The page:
Women are largely associated with jobs in support functions like HR, Legal, Taxation, and Administration. By incentivizing inclusive leadership, unlocking ‘hot jobs’ to accelerate women’s careers, including more women on the boards – role modeling and closing the wage gap, the problem can be addressed step-by-step. Also, the industry needs to work with academia to welcome women in STEM fields so that more women enter science and technology and make their careers there.
At Sodexo globally, we have 50% women on our board. This has taken intentionality. We have qualified women; board leadership needs to be open to this talent from different backgrounds. In fact, they need a diversity of experiences if they are to remain innovative. In companies, we need more women in leadership roles. And, that requires more and more women to take up Operations / P&L roles.
4. According to research, most women drop midway in their careers for varied reasons. How can companies support women in their career journey? What is Sodexo doing at this level among its employees?
Well, at every level the challenge is different. We have seen in Sodexo India that by mid-management level women step back from their careers to take care of their family. At Sodexo, we focus on creating a conducive environment in the workplace for returning mothers and providing flexible work arrangements. But we need to also address mindsets, and male allies can help here; we also need families and partners to chip in. If there is adequate sharing of responsibilities that happens off-work, women can bounce back quickly and progress in their careers.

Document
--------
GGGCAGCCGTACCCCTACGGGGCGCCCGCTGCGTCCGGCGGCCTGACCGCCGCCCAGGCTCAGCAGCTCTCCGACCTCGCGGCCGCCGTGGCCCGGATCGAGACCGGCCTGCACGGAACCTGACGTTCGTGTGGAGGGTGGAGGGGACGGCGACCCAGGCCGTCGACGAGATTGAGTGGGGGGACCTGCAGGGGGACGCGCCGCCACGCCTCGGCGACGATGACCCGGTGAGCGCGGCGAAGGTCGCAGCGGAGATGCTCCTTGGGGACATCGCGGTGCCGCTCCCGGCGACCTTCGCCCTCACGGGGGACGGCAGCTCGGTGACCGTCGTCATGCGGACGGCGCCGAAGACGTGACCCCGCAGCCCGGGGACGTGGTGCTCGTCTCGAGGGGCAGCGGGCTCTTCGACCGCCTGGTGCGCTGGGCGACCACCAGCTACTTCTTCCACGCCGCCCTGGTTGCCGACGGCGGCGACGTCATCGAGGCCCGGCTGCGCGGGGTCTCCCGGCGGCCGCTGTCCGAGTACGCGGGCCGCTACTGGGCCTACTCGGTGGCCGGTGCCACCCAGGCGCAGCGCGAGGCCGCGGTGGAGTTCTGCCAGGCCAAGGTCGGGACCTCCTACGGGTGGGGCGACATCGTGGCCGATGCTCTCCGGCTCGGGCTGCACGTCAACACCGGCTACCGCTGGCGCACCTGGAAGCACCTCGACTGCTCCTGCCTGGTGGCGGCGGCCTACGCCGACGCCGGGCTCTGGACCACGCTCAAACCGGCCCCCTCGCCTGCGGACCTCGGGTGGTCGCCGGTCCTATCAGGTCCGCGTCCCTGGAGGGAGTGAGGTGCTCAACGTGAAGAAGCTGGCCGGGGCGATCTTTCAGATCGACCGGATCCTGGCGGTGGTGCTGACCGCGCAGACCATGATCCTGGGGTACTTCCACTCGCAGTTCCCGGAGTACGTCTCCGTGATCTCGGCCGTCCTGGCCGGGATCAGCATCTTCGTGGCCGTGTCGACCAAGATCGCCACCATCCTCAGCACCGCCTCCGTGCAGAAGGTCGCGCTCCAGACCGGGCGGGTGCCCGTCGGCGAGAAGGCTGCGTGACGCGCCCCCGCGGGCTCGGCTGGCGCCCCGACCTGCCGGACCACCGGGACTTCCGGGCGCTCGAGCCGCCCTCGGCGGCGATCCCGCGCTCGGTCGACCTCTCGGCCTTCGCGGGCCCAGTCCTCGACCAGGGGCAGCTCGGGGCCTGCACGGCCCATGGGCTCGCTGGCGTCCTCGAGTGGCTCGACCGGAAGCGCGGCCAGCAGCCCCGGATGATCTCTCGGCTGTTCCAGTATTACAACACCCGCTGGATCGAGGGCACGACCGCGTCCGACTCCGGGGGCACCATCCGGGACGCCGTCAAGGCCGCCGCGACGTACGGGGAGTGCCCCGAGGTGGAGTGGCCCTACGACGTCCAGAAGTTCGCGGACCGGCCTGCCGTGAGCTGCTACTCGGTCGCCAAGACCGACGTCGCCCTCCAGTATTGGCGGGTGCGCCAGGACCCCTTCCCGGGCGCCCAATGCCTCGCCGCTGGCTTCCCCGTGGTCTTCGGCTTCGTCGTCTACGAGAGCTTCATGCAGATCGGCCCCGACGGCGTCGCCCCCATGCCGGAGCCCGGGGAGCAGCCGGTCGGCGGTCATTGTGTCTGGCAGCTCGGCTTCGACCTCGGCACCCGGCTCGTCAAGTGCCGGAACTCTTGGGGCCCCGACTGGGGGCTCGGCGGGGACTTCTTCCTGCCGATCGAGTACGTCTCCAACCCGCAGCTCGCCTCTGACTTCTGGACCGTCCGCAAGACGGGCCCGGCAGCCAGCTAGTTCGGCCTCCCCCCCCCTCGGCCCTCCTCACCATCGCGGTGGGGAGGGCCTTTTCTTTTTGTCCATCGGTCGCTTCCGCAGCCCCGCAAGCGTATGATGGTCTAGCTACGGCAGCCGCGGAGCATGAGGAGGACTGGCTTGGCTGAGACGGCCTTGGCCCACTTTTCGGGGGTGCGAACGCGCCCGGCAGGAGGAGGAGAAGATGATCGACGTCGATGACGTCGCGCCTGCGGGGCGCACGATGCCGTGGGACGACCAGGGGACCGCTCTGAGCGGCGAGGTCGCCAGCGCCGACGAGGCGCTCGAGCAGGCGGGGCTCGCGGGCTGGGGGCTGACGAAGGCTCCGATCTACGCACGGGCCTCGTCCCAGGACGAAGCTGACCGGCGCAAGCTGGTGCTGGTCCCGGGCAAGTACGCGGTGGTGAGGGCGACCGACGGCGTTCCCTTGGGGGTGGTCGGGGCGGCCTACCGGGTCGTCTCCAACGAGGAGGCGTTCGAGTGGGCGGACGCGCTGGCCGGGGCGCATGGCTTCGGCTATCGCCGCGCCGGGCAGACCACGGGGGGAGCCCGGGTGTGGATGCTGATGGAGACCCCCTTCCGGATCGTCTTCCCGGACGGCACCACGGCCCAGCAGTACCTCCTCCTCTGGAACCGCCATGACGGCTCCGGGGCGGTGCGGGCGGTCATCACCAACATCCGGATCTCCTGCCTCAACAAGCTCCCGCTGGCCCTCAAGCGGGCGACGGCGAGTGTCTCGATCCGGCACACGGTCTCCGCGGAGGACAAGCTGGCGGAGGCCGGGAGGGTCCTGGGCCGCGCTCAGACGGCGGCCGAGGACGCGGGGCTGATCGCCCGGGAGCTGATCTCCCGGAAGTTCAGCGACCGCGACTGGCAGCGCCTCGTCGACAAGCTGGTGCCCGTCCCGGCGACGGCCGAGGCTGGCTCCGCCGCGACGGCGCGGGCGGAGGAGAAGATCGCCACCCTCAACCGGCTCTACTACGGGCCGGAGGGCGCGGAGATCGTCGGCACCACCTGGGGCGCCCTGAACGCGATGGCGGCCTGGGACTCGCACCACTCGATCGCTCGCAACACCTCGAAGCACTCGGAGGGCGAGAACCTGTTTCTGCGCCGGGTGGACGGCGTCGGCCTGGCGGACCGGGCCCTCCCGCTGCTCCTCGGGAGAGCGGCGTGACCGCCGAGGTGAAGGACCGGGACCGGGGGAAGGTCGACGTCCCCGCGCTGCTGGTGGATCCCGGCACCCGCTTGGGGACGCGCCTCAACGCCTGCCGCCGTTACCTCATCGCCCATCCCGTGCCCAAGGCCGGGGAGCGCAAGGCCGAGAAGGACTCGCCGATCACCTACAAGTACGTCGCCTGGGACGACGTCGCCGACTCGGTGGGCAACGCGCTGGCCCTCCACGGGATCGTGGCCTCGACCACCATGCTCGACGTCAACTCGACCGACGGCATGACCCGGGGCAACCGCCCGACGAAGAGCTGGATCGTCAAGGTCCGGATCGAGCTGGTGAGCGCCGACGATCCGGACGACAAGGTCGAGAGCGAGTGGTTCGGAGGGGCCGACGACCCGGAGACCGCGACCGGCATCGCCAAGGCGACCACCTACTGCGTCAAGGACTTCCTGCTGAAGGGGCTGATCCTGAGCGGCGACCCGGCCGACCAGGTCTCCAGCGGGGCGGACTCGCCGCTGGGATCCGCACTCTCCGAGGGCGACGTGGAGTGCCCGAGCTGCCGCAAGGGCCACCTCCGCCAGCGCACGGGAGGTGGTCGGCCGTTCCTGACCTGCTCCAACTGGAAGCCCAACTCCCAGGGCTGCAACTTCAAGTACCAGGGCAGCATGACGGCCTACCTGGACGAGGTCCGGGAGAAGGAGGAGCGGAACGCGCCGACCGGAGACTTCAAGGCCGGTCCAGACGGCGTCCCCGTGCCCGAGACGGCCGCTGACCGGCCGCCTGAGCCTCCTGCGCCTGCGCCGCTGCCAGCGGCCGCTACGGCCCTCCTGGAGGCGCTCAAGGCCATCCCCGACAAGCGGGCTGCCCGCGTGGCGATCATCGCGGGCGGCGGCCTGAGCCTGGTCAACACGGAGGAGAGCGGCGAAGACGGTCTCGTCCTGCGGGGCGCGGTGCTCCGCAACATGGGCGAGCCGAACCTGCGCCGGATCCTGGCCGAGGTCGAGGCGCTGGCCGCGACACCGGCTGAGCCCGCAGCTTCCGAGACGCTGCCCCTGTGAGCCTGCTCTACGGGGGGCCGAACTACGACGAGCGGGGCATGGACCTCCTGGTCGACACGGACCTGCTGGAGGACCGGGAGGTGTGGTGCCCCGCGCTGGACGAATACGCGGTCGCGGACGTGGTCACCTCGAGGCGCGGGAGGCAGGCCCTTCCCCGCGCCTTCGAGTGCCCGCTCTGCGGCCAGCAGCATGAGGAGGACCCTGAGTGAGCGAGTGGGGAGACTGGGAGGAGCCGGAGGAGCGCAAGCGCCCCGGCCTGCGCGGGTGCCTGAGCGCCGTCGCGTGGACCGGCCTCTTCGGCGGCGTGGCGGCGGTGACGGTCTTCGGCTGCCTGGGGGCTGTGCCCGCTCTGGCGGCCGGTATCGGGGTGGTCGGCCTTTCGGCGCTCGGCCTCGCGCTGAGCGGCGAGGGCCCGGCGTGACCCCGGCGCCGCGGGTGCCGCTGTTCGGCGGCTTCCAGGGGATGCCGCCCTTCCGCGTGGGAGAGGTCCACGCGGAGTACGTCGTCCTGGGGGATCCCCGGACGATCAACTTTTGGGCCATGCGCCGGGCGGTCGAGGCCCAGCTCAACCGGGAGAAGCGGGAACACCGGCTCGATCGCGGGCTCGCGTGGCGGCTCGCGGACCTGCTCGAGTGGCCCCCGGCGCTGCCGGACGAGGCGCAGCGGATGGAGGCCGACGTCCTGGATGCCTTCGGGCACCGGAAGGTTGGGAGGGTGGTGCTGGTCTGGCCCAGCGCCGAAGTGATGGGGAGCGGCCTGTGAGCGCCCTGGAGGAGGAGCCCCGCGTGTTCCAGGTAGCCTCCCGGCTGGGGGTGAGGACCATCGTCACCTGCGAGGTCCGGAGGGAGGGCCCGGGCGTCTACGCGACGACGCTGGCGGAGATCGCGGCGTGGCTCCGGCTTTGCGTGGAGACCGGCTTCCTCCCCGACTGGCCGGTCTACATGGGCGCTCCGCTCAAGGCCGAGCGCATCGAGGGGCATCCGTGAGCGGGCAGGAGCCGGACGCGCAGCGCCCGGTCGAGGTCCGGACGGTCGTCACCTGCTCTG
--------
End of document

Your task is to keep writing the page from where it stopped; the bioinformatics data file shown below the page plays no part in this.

5. Studies highlight the role of unconscious bias and mindset shift that’s required. What are some cultural imperatives that organizations (regardless of their size) need to be thinking about?
Companies need to ensure that men and women have access to the same opportunities. We are doing this by creating gender-neutral job descriptions, providing our managers with unconscious bias training and providing sponsors and mentors to women to guide their careers. Sometimes, because of our socializing, women create barriers for themselves. They don’t ask and are reluctant to take risks at times. So ask – for help and for bigger and challenging roles.